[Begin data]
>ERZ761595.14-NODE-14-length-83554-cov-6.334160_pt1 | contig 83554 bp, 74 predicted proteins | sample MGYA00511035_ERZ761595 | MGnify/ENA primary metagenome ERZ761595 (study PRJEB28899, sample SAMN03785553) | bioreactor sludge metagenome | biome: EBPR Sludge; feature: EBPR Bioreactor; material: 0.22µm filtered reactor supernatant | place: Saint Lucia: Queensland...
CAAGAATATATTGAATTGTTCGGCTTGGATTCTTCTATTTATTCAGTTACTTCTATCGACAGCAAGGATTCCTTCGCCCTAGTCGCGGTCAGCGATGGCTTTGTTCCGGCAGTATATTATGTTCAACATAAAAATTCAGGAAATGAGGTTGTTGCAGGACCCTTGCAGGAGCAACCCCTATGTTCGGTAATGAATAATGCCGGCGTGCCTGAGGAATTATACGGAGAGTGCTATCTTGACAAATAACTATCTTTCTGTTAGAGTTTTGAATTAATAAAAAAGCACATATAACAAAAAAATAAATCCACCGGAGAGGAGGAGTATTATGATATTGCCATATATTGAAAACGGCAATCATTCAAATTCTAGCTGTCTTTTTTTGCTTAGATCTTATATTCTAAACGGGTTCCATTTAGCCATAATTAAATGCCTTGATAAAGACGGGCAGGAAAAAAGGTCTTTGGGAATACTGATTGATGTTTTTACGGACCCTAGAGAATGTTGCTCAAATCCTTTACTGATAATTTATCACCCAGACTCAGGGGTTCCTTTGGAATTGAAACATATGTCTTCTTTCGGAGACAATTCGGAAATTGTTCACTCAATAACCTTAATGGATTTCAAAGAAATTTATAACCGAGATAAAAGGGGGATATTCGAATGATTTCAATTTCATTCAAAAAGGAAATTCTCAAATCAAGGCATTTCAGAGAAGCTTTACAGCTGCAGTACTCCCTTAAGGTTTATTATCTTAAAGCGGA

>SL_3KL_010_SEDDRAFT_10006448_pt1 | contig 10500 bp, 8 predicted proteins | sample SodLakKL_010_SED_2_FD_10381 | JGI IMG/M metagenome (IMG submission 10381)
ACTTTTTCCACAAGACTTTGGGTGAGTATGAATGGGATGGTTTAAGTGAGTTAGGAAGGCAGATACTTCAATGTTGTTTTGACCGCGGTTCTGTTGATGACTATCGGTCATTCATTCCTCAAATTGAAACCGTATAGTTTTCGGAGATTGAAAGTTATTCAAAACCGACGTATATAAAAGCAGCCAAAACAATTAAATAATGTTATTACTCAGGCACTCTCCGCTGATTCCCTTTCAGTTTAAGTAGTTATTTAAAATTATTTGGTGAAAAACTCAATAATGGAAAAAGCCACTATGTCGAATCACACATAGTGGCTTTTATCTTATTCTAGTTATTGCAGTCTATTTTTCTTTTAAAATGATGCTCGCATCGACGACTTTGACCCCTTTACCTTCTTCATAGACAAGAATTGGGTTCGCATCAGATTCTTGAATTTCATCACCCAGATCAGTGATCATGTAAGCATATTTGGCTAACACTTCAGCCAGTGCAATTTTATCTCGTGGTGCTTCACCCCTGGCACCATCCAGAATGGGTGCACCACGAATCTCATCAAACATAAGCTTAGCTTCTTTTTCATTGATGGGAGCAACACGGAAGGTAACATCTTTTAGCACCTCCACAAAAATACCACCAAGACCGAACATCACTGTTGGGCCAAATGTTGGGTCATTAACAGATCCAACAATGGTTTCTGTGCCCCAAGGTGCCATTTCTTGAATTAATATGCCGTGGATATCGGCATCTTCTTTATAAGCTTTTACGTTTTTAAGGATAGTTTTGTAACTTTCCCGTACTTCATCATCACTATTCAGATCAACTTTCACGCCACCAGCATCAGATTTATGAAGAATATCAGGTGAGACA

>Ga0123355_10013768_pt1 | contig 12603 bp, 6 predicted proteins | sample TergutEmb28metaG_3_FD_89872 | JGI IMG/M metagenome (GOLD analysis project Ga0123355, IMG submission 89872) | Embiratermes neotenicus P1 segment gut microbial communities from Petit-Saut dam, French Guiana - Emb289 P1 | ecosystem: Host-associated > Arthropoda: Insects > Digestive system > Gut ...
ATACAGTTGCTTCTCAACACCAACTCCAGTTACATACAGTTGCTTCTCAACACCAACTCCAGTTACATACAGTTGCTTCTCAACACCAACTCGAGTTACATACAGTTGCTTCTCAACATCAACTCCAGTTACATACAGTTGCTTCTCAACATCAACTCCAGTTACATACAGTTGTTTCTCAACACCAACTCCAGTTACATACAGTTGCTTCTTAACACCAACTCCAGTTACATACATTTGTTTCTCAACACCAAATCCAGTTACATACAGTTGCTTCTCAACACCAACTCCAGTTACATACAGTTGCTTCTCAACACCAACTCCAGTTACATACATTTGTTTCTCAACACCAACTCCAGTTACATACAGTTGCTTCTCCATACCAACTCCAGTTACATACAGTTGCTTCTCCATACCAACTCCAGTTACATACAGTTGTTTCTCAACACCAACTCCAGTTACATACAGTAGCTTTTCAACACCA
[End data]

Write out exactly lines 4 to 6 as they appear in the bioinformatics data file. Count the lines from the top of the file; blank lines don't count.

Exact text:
ACTTTTTCCACAAGACTTTGGGTGAGTATGAATGGGATGGTTTAAGTGAGTTAGGAAGGCAGATACTTCAATGTTGTTTTGACCGCGGTTCTGTTGATGACTATCGGTCATTCATTCCTCAAATTGAAACCGTATAGTTTTCGGAGATTGAAAGTTATTCAAAACCGACGTATATAAAAGCAGCCAAAACAATTAAATAATGTTATTACTCAGGCACTCTCCGCTGATTCCCTTTCAGTTTAAGTAGTTATTTAAAATTATTTGGTGAAAAACTCAATAATGGAAAAAGCCACTATGTCGAATCACACATAGTGGCTTTTATCTTATTCTAGTTATTGCAGTCTATTTTTCTTTTAAAATGATGCTCGCATCGACGACTTTGACCCCTTTACCTTCTTCATAGACAAGAATTGGGTTCGCATCAGATTCTTGAATTTCATCACCCAGATCAGTGATCATGTAAGCATATTTGGCTAACACTTCAGCCAGTGCAATTTTATCTCGTGGTGCTTCACCCCTGGCACCATCCAGAATGGGTGCACCACGAATCTCATCAAACATAAGCTTAGCTTCTTTTTCATTGATGGGAGCAACACGGAAGGTAACATCTTTTAGCACCTCCACAAAAATACCACCAAGACCGAACATCACTGTTGGGCCAAATGTTGGGTCATTAACAGATCCAACAATGGTTTCTGTGCCCCAAGGTGCCATTTCTTGAATTAATATGCCGTGGATATCGGCATCTTCTTTATAAGCTTTTACGTTTTTAAGGATAGTTTTGTAACTTTCCCGTACTTCATCATCACTATTCAGATCAACTTTCACGCCACCAGCATCAGATTTATGAAGAATATCAGGTGAGACA

>Ga0123355_10013768_pt1 | contig 12603 bp, 6 predicted proteins | sample TergutEmb28metaG_3_FD_89872 | JGI IMG/M metagenome (GOLD analysis project Ga0123355, IMG submission 89872) | Embiratermes neotenicus P1 segment gut microbial communities from Petit-Saut dam, French Guiana - Emb289 P1 | ecosystem: Host-associated > Arthropoda: Insects > Digestive system > Gut ...
ATACAGTTGCTTCTCAACACCAACTCCAGTTACATACAGTTGCTTCTCAACACCAACTCCAGTTACATACAGTTGCTTCTCAACACCAACTCGAGTTACATACAGTTGCTTCTCAACATCAACTCCAGTTACATACAGTTGCTTCTCAACATCAACTCCAGTTACATACAGTTGTTTCTCAACACCAACTCCAGTTACATACAGTTGCTTCTTAACACCAACTCCAGTTACATACATTTGTTTCTCAACACCAAATCCAGTTACATACAGTTGCTTCTCAACACCAACTCCAGTTACATACAGTTGCTTCTCAACACCAACTCCAGTTACATACATTTGTTTCTCAACACCAACTCCAGTTACATACAGTTGCTTCTCCATACCAACTCCAGTTACATACAGTTGCTTCTCCATACCAACTCCAGTTACATACAGTTGTTTCTCAACACCAACTCCAGTTACATACAGTAGCTTTTCAACACCA